Safflower oil actually has two varieties, a high oleic variety (high MUFA >78%) and a high linoleic variety (high PUFA >78%). I know this fact simply because in my research study we had to use a high PUFA safflower oil to bring the n-6 ratio of the diets to 10%, however, we didn't analyze the oil until AFTER the study was over (our bad), and we found out it was a high MUFA oil!!! The fricken label was wrong, and I had to repeat the entire study again! ARGHHHHH!!! (that's what I'm in the process of doing now).
Anyways, I use both types of safflower oil in my diet, but I don't use it that often (a few times a week).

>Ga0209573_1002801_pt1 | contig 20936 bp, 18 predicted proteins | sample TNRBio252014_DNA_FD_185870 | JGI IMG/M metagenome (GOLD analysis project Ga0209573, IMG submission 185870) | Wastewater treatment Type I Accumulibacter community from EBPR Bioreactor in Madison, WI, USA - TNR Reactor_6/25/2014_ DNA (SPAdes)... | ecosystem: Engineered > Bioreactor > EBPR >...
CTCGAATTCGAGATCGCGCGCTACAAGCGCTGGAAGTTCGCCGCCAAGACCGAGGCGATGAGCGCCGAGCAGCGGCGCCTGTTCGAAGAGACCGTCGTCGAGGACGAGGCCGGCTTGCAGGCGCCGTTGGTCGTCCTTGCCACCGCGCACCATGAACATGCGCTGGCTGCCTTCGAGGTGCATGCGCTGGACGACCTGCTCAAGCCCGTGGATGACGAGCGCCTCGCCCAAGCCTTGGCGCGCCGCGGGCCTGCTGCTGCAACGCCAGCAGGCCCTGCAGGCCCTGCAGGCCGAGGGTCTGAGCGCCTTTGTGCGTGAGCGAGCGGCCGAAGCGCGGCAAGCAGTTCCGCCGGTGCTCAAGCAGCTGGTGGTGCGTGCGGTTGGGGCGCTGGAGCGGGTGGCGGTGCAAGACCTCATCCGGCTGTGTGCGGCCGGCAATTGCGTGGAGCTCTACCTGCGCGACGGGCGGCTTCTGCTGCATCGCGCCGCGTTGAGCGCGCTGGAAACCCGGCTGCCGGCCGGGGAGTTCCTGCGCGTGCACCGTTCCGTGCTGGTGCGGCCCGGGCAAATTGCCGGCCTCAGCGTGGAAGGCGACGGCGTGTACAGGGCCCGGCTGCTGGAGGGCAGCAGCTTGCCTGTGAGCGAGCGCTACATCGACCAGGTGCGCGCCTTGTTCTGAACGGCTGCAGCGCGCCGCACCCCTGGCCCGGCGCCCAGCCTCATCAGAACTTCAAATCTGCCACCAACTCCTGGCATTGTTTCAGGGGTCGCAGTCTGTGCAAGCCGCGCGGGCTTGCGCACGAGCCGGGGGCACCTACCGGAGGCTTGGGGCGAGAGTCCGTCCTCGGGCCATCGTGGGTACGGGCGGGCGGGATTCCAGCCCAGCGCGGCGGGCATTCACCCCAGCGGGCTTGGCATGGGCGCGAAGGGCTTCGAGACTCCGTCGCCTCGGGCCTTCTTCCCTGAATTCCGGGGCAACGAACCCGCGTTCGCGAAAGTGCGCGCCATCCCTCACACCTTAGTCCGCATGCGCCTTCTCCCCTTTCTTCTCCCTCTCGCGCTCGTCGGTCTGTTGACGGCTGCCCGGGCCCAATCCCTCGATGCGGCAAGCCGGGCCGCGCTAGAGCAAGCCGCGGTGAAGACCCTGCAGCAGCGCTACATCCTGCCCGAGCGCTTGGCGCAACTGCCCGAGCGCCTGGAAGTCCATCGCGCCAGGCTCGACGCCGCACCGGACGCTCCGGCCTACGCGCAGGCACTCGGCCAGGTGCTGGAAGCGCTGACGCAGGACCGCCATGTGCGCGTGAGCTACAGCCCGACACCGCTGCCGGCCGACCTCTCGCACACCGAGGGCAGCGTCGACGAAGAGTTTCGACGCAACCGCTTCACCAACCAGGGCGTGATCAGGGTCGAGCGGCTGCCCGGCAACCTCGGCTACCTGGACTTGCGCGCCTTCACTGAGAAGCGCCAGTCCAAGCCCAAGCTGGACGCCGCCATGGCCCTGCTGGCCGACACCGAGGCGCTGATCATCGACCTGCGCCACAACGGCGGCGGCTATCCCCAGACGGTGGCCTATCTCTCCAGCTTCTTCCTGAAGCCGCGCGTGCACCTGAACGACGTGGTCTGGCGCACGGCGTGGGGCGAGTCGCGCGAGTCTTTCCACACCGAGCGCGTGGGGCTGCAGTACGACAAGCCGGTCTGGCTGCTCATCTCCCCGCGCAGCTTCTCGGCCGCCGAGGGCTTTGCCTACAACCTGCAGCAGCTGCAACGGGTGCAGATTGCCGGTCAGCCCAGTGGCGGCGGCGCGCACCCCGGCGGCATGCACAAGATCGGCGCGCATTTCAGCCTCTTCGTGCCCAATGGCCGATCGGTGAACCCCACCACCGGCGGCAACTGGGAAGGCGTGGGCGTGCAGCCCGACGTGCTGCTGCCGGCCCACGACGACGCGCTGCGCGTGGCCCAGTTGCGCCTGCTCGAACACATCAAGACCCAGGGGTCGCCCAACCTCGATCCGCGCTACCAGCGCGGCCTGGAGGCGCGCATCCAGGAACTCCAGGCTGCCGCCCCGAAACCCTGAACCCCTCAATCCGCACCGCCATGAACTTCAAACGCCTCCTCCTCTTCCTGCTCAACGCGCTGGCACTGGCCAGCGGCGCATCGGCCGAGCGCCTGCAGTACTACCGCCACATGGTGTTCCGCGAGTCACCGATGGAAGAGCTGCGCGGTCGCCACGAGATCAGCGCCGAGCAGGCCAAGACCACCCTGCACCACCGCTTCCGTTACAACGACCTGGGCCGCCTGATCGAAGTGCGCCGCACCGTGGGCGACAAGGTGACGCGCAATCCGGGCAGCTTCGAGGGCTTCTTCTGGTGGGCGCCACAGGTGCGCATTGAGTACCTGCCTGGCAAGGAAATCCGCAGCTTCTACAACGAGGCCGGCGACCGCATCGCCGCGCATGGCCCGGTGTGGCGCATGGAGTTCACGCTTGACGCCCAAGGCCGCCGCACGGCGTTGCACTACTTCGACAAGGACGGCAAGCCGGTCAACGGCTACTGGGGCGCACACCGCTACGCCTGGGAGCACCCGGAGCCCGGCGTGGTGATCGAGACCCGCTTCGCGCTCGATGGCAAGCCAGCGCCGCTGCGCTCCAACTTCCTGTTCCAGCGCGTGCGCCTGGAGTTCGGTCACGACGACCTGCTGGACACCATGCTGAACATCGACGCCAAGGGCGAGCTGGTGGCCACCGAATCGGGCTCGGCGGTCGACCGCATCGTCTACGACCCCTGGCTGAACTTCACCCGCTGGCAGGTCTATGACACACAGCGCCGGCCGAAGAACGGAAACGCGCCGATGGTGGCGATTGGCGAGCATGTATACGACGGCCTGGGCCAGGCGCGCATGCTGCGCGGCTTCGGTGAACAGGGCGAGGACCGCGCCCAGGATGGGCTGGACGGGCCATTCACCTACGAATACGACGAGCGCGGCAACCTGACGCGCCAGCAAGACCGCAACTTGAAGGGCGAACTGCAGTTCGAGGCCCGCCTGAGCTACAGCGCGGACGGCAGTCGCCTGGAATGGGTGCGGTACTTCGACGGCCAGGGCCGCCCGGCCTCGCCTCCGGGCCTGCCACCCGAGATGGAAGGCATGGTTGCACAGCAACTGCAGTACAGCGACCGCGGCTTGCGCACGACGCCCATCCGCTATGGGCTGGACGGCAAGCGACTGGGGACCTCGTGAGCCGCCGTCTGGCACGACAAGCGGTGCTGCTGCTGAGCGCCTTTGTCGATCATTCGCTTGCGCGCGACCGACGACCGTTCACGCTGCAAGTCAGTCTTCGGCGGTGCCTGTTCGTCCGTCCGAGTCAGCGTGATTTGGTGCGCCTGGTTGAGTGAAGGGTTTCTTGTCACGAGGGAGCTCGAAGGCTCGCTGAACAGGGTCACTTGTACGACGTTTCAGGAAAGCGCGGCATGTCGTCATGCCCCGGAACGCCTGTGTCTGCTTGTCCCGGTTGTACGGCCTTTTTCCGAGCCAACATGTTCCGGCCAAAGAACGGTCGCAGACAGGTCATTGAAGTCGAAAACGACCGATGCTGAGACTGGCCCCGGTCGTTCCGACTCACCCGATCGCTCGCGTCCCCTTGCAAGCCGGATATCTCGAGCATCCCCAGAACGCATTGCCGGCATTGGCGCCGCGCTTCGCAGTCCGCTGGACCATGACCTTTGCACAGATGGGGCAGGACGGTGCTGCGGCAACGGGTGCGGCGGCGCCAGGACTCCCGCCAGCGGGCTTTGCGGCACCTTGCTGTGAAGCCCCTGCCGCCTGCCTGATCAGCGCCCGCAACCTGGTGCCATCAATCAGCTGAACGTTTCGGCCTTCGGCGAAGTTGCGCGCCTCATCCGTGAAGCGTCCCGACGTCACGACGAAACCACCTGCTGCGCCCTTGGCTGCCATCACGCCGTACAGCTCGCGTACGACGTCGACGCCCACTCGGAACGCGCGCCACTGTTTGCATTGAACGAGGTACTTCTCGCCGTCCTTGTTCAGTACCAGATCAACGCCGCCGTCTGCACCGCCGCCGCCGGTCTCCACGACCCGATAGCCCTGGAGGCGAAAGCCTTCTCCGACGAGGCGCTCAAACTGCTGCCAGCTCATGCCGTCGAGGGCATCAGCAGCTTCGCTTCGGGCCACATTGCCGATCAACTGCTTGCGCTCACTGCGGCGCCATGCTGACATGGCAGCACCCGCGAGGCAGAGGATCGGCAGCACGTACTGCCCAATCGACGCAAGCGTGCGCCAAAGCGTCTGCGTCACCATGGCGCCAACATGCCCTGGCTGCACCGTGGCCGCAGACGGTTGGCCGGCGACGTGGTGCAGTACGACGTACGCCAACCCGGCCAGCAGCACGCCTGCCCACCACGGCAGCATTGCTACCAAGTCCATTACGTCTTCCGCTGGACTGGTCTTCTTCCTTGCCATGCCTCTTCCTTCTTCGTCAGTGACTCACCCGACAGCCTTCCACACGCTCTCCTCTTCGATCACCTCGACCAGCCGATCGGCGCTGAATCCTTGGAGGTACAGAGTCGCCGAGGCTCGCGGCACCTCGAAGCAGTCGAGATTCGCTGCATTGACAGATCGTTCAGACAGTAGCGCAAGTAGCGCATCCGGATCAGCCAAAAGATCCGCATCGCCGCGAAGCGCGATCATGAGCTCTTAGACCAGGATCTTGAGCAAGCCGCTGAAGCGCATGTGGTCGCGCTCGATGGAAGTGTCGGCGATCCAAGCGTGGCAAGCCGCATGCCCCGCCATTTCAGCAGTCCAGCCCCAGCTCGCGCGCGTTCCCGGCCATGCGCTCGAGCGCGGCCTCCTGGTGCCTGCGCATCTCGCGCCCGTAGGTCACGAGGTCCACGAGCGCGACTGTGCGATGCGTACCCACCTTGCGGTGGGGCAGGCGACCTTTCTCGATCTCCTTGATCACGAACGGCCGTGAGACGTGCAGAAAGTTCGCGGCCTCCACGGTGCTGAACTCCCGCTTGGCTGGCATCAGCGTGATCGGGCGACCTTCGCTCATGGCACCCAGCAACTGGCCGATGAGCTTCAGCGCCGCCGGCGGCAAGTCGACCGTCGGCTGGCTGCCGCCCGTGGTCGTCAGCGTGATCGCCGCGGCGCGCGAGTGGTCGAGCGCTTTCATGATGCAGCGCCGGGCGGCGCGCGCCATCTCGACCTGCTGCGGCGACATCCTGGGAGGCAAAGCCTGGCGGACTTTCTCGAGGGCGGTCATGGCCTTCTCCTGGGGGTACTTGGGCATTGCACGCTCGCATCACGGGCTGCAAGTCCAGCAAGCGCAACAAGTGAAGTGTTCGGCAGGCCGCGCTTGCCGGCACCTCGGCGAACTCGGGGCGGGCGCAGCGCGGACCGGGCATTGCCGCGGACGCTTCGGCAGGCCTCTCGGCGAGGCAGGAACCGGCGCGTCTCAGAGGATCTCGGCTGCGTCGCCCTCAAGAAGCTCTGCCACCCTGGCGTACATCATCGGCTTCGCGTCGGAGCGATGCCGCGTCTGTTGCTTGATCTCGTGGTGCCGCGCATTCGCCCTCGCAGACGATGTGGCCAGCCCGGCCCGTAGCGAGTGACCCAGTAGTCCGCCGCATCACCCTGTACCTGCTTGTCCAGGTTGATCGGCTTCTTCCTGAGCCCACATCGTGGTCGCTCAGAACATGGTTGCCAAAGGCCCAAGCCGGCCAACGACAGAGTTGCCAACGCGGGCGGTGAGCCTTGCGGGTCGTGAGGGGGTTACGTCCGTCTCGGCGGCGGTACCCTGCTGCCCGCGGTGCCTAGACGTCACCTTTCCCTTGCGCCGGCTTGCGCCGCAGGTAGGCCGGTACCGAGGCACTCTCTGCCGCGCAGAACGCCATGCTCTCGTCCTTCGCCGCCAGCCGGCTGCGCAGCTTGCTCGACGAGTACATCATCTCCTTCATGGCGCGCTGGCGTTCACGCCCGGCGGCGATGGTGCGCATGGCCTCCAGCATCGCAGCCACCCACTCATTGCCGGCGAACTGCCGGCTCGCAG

Like I've mentioned before, it's good to mix up the types of fat you take in each week. So, one day I'll use a high MUFA olive oil, then the next day I'll use a high MUFA safflower oil, then the next I'll use a high PUFA safflower oil etc, etc.
In my view, the ultimate consumption ratio of fats should be 0.7: 1.6: 1.4 (SFA:MONO:POLY) to optimize health and body composition, in a diet of 30% fat or more.
Niel, how do you make a meat less 'sickeningly' lean by cooking it well? Do you ADD oil to it then? And yes, buffalo is pretty lean, but I use it as a source of saturated and monounsaturated fat and iron, B12, and protein.
(You guys may not realize that there is just as much mono as saturated fat in beef, bison, and elk. )